Are Kenya men losing gender war?

By Gatonye Gathura

More men than women were born last year according to data in the 2020 Economic Survey released last month.

For every 100 registered female births, there were three more men and this actually was a significant drop since 2015.

Apart from 2016 when 104 men were born against every 100 women, there were five more men to every 100 women in the rest of the years.

This means five more men than women in every100 were born in 2015, 2017, and 2018. However, the whole ratio remained within the global average.

So theoretically it may mean that each of the women born in Kenya is assured of a male life partner with a few men to spare.

This seems to challenge the widely held but unsubstantiated speculation that there are more women than men in Kenya.

A closer look into the data released by Yakur Yattani, the Treasury Chief, also shows the cruel hand of death snatched away more men than were born during the period.

For every 100 registered deaths of females, there were 25 more men who died last year. Also, a higher number of men died than women in 2019 compared to the previous three years.  

The survey recorded a significantly higher registration of male deaths than women in 2019. Registered male deaths accounted for 55.6 per cent, yielding a death registration sex ratio of 125 males per 100 females.

“This sex ratio may be attributed to a higher likelihood of deaths to males being registered due to possible incentive of property inheritance,” says the survey.

But even away from matters of birth and death, the boy child continued to experience hard times. For example, the number of crimes committed by males increased in 2019 while female committed crimes went down.

“The number of male offenders rose by 10.3 per cent while that of females declined by 1.5 per cent in the review period,” says the annual document.

In all counties, apart from Kiambu, Nairobi, and Meru, there were less than 1,000 crimes committed by women.

Samburu County had the lowest female committed crimes at 17 and also for males at 126. Other counties which recorded low women committed crimes included Mandera, Kwale, Baringo, Elgeyo Marakwet, and Kitui at less than 100.

Of a whole list of crimes, the boy child outdid the girls by a huge margin with the latter having the upper hand in just a few crimes.

This included infanticide, procuring an abortion where 45 women were accused against seven men. Four males were accused of concealing a birth against 54 women.

A number of women were accused of committing crimes against morality such as rape, defilement, incest, sodomy, and bigamy but even in these men had the bigger share.

Of course many more men than women were put in jail in 2019 and were put away for a much longer period than females.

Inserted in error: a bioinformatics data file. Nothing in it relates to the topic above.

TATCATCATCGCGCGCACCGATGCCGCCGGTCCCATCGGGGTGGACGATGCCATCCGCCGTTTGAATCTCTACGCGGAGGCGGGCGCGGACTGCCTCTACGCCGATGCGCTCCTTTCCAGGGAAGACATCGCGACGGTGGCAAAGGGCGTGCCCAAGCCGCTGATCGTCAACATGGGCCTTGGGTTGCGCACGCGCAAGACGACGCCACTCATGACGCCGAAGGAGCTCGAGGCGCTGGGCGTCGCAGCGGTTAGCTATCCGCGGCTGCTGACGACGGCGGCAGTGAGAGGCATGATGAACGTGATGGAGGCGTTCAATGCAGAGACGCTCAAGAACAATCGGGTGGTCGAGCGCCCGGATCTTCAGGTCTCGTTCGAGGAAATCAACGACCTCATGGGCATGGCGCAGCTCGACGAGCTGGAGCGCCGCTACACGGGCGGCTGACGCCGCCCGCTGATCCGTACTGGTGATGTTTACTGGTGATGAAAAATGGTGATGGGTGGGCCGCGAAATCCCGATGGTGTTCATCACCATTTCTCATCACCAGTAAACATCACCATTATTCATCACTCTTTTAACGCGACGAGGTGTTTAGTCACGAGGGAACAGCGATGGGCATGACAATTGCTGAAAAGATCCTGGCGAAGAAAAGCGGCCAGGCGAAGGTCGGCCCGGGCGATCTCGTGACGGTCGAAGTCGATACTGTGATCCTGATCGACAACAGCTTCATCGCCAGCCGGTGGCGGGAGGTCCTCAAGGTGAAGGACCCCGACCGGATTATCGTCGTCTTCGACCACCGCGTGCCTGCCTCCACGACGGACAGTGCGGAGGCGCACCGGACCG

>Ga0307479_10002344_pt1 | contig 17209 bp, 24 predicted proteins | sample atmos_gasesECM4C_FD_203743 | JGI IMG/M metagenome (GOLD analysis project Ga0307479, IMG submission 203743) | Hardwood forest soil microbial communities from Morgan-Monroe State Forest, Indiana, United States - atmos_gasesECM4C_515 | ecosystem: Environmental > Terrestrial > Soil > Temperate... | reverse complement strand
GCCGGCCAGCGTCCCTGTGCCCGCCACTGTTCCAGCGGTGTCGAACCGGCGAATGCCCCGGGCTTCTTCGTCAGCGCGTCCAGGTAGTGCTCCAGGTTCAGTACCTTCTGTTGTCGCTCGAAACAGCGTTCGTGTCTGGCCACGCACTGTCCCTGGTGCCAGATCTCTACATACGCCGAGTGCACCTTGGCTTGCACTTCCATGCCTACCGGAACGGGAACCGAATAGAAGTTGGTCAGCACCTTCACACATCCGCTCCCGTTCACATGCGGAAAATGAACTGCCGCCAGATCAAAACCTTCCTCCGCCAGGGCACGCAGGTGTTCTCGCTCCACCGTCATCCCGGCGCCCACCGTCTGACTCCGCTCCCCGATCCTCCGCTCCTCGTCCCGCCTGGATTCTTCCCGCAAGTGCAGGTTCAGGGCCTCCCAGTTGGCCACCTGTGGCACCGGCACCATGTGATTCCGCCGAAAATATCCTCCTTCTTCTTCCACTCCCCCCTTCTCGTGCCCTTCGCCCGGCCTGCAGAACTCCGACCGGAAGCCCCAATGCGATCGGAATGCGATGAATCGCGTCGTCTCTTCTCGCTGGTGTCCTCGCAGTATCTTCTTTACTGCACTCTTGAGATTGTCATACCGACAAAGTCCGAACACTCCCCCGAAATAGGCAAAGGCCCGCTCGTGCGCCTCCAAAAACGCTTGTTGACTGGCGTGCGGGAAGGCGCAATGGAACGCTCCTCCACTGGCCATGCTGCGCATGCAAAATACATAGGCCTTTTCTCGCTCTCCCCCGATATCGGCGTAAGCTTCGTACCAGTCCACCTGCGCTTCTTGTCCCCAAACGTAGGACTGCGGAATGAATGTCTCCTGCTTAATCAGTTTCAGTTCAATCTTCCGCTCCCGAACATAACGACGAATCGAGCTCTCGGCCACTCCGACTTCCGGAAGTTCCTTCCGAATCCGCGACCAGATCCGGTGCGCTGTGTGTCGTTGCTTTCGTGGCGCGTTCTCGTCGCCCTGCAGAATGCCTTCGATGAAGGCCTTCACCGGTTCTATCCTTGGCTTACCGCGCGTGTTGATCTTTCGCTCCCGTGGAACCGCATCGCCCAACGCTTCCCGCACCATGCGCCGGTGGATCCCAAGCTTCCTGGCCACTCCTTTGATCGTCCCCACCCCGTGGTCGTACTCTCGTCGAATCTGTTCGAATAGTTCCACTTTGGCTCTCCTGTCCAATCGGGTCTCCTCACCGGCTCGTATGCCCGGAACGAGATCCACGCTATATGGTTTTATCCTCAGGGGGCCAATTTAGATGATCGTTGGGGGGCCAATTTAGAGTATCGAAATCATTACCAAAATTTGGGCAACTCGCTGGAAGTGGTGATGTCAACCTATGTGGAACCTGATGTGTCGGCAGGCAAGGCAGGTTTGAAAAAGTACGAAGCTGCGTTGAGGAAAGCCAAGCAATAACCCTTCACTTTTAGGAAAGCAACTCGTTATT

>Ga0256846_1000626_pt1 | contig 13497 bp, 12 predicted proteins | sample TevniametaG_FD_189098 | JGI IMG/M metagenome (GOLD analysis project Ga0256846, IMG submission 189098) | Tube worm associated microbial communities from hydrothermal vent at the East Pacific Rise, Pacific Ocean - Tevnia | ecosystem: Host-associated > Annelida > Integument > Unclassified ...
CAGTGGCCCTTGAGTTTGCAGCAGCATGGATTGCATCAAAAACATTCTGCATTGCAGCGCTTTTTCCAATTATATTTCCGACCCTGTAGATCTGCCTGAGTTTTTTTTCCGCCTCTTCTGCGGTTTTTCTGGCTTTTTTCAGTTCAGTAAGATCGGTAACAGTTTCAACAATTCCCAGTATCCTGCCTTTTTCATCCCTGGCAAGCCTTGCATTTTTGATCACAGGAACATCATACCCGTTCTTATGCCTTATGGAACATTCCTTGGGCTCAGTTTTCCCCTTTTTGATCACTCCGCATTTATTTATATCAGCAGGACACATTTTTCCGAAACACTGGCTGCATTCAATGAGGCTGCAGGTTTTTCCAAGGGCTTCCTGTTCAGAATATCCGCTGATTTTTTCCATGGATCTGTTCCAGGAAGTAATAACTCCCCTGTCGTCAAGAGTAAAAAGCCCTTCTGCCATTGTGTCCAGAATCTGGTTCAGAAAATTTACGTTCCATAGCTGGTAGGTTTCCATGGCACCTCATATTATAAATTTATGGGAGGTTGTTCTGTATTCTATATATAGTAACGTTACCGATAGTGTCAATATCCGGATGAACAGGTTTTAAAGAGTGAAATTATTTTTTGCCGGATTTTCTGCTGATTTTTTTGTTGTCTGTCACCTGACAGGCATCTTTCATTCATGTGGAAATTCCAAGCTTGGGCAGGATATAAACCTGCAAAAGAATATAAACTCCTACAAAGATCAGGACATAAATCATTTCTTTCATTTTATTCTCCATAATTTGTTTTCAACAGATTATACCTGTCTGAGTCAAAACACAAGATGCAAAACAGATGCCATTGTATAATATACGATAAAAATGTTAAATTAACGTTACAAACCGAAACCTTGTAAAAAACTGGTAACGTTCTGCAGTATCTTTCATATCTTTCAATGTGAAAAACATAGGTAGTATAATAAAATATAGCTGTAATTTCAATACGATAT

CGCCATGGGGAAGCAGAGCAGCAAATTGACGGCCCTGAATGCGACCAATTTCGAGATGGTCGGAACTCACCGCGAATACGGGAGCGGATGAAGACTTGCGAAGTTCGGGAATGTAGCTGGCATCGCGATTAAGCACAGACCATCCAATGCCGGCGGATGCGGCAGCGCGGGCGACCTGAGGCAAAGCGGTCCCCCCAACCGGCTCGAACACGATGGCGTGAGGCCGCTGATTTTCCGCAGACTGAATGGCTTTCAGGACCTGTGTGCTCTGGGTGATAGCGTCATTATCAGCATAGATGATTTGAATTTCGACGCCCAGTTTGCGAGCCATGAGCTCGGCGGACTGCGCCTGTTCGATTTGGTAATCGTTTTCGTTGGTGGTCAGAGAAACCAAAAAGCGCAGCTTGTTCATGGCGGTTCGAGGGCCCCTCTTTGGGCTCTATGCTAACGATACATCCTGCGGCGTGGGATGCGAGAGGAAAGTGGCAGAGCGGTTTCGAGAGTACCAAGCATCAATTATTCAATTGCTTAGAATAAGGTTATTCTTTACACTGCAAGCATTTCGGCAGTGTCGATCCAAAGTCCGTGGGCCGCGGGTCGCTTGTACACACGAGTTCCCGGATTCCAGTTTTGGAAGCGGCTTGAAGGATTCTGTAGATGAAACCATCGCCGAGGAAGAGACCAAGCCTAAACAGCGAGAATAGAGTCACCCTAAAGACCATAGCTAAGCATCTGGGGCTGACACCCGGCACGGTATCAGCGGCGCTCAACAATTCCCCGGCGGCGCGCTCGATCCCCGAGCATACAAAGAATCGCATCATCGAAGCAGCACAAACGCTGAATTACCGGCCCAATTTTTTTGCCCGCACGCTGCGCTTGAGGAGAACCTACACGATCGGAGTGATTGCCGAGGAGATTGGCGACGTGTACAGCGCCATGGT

Majority of women went in for two years or less with only four on life imprisonments and five on death sentence compared to hundreds of men. Last year 504 men were put on life imprisonment and 114 sentenced to die.

Last year, 131 boys in blue committed crimes compared to 48 policewomen. During the five year period, 107 boys aged under 16 were in jail compared to only 13 girls of the same age.

In three years from 2017 to 2019, there were more abandoned, disputed paternity, parental abducted, trafficked, truants, and refugee boys than girls.

But more girls than boys were involved in child marriage at the late of 34 to 622 last year, child pregnancy, FGM, incest, and sexual exploitation. However, more boys than girls experienced sodomy last year.

During the period more neglected girls than boys were adopted or sent to school though a few more males received child support than females.

Even at old age the boy child, the report shows is still likely to suffer than women. In 2018/19 some 487,289 women benefitted from the elderly persons’ cash transfer programme compared to 310,122 men.

Similarly this year 467,265 women will benefit from the programme compared to 297,379 males. While the report does not explain the discrepancy, women are known to outlive men hence there are more females at older ages in Kenya compared to males.

But when it comes to real political and administrative power, from the highest executive to the level of sub-chiefs, the jewel is taken by the boy child.

The survey shows from the Presidency, cabinet secretaries, principal secretaries, diplomatic corps, county commissioners to chiefs, women take less than a third.

Only in Chief Administrative Secretaries and assistant county commissioners does the girl child takes at least a third of the posts.

A similar trend is reflected in the top leadership of counties including governorship, their deputies as well as in the national Parliament and The Senate. Only in county assemblies are women slightly more than a third,

Lamu and Nyamira counties had the highest percentage of women Members of County Assembly at 38.9 per cent. Nandi County had the lowest women representation in the County Assembly at 23.5 per cent followed by Marsabit County at 26.7 per cent. Nine counties did not meet the minimum one-third gender requirement.

The Judiciary, however, outdid the rest of government in gender balancing with more female magistrates than males and about 49 per cent of High Court judges being women.

Thirty seven per cent of Court of Appeal judges were female and almost a third at the Supreme Court.

 But the battle of sexes, the survey shows to be most intense in academic institutions with girls giving as much as they are taking from the boys.

Last year there were as many women as men granted research licenses with 149 males to 122 females in Earth and Space Sciences with females rising fast.

The five-year data shows women rising fast in scientific research which may be cause for the boy child to look over his shoulder.

About Gatonye Gathura 142 Articles
Science Journalist


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